A stairway to nowhere, a path that goes in a circle or a pipe connected to nothing — they're architectural quirks, remnants of projects long abandoned and they're called Thomassons (more on why a little later). Once you know what they are, you'll start seeing these oddities everywhere.
Japanese artist Genpei Akasegawa needed a way to discuss the "useless and defunct objects attached to someone's property and aesthetically maintained," so he turned to another defunct oddity, American baseball player Gary Thomasson. In the 1980's, Thomasson was hired (at an exorbitant price) by the Yomiuri Giants in Tokyo only to set an all-time strikeout record and be benched for most of his two-year contract — the original defunct yet expensively maintained commodity, according to Akasegawa.
Akasegawa's been interested in Thomassons since the 70's when he became fascinated by the lonely staircase below because he couldn't figure out why its railing had been repaired when it clearly wasn't in use. He began to seek out other leftover architectural details that were inexplicably kept up even though they were useless and, in 1985, he published a book in Japanese about the subject called "Hyperart: Thomasson," and in 2009 it was translated into English.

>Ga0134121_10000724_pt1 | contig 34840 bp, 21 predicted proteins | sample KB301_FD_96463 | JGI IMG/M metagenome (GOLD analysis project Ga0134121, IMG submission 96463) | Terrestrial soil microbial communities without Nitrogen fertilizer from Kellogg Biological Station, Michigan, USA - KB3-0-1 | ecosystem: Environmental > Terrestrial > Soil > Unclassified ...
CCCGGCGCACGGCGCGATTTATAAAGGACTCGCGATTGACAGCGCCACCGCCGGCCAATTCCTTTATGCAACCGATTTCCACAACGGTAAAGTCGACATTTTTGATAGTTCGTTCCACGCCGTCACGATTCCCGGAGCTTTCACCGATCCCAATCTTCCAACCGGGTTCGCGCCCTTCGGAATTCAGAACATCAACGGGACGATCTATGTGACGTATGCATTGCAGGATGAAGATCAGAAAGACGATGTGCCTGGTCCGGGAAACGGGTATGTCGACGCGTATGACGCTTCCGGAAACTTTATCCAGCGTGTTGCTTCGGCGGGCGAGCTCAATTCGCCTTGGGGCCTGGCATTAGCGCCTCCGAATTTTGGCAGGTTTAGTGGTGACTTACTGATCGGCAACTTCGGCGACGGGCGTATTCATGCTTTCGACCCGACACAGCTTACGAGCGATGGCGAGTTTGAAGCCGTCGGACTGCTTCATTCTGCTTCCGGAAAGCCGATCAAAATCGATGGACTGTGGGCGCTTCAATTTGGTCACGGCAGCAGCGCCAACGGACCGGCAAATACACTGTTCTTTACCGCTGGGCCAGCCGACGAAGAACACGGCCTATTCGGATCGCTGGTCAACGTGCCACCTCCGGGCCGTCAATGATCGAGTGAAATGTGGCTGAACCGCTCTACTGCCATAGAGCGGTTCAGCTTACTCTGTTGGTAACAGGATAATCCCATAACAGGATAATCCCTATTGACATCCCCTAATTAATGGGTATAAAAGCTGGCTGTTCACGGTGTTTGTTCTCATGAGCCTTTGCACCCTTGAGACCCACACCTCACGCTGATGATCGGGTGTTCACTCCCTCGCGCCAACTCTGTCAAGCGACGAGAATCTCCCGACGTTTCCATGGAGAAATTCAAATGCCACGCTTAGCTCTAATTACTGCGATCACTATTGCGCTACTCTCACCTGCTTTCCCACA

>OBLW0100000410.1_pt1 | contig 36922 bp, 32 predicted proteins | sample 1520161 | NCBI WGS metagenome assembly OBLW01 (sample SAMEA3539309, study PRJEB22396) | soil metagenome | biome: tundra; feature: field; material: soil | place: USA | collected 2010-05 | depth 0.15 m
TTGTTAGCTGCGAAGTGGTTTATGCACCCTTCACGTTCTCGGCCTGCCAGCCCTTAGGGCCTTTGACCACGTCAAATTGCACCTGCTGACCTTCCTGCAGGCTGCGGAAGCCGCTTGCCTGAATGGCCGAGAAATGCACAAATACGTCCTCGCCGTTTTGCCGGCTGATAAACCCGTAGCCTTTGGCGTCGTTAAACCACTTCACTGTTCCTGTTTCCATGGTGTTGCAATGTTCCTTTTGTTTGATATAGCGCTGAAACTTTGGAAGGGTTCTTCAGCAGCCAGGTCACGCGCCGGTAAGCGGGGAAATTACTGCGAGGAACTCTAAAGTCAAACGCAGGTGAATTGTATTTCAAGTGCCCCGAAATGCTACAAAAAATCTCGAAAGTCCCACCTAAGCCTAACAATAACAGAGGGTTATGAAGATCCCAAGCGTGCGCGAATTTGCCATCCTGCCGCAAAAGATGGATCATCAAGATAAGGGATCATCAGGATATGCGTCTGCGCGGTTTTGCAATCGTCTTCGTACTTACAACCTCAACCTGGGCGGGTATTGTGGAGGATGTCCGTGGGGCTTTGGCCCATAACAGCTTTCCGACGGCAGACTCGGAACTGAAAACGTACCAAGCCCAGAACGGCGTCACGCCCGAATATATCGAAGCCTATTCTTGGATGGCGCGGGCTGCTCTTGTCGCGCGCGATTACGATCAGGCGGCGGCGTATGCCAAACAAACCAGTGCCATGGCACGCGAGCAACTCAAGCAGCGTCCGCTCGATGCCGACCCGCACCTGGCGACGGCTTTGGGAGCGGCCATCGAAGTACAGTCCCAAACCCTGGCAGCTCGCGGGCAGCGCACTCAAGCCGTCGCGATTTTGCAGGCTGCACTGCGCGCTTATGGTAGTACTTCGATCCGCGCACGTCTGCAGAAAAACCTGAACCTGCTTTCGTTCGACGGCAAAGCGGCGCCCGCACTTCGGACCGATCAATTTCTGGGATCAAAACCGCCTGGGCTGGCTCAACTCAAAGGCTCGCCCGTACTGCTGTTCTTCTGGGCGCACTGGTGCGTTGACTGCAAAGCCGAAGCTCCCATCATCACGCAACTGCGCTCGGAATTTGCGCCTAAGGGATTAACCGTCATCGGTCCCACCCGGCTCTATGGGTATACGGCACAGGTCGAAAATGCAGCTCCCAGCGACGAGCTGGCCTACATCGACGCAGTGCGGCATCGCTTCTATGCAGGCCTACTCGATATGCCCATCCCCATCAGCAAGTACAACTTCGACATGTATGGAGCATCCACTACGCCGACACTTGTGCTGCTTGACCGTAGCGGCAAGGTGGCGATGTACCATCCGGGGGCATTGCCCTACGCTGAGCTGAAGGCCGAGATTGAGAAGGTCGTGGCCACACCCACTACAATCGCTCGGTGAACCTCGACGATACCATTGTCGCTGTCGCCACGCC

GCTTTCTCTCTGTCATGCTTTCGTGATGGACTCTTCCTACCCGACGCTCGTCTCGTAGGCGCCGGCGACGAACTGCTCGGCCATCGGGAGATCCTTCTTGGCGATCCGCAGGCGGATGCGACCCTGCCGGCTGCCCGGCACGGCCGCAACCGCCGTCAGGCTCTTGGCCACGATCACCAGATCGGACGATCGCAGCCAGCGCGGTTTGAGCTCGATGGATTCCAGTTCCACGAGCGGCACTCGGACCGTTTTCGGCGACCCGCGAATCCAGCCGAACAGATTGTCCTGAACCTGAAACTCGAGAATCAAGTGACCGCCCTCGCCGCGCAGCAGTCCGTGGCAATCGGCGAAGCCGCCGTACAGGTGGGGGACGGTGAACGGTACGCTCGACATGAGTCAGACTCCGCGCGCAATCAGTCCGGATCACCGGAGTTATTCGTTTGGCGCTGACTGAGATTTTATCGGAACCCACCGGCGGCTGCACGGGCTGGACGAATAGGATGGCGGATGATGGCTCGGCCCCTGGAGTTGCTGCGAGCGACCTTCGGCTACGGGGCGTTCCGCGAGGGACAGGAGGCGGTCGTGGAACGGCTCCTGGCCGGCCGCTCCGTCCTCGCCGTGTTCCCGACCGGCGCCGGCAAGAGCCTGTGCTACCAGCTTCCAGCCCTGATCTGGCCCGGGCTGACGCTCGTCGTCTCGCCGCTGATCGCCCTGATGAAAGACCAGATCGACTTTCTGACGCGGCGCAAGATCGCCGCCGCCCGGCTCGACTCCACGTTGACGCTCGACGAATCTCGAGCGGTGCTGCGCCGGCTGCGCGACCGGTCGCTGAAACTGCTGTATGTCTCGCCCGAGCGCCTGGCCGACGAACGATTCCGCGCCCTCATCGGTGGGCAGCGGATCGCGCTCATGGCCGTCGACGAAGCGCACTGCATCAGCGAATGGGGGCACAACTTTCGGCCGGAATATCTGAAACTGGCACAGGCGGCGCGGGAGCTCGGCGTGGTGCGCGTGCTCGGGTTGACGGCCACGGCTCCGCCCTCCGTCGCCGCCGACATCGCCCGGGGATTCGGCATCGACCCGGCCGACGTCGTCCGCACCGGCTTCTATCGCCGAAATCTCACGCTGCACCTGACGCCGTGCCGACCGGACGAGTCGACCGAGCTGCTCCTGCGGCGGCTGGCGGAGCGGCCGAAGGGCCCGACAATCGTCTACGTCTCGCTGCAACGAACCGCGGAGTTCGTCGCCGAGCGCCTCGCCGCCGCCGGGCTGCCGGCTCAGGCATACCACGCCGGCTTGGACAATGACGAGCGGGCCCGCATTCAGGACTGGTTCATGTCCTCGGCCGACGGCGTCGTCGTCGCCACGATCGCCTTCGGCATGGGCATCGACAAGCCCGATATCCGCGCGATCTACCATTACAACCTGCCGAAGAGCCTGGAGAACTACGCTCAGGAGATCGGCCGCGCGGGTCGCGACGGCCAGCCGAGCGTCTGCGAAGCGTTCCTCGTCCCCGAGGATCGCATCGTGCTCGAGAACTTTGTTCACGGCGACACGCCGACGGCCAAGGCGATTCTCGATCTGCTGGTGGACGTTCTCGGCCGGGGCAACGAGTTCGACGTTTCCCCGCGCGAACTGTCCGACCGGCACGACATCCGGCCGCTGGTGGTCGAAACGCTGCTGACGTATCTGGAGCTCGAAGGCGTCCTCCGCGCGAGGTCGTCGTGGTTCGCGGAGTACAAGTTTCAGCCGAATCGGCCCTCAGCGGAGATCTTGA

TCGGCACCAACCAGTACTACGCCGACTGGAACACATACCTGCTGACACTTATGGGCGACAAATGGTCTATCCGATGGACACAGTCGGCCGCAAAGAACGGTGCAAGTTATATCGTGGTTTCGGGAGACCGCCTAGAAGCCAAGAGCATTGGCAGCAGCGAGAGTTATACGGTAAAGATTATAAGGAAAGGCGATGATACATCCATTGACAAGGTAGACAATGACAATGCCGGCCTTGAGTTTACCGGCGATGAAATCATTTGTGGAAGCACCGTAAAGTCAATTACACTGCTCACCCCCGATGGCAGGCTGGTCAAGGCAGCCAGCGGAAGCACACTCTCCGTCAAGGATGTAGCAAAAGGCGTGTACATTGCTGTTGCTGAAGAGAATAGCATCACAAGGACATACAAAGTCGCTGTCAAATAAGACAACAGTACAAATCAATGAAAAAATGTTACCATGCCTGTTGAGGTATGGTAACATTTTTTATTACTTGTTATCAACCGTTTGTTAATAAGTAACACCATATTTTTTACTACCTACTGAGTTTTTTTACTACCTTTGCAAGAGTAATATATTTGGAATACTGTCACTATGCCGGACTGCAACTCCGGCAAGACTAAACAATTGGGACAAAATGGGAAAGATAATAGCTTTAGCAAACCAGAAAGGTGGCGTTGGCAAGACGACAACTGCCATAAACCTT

Thomassons are trending thanks to Roman Mars' fascinating 99% Invisible podcast which you can listen to below, or check out some of the fantastic submitted examples on Hyperart: Thomasson Tumblr. It just goes to show that there's always room for quirky, new design terms.
Have you noticed any Thomassons lately? Tell us!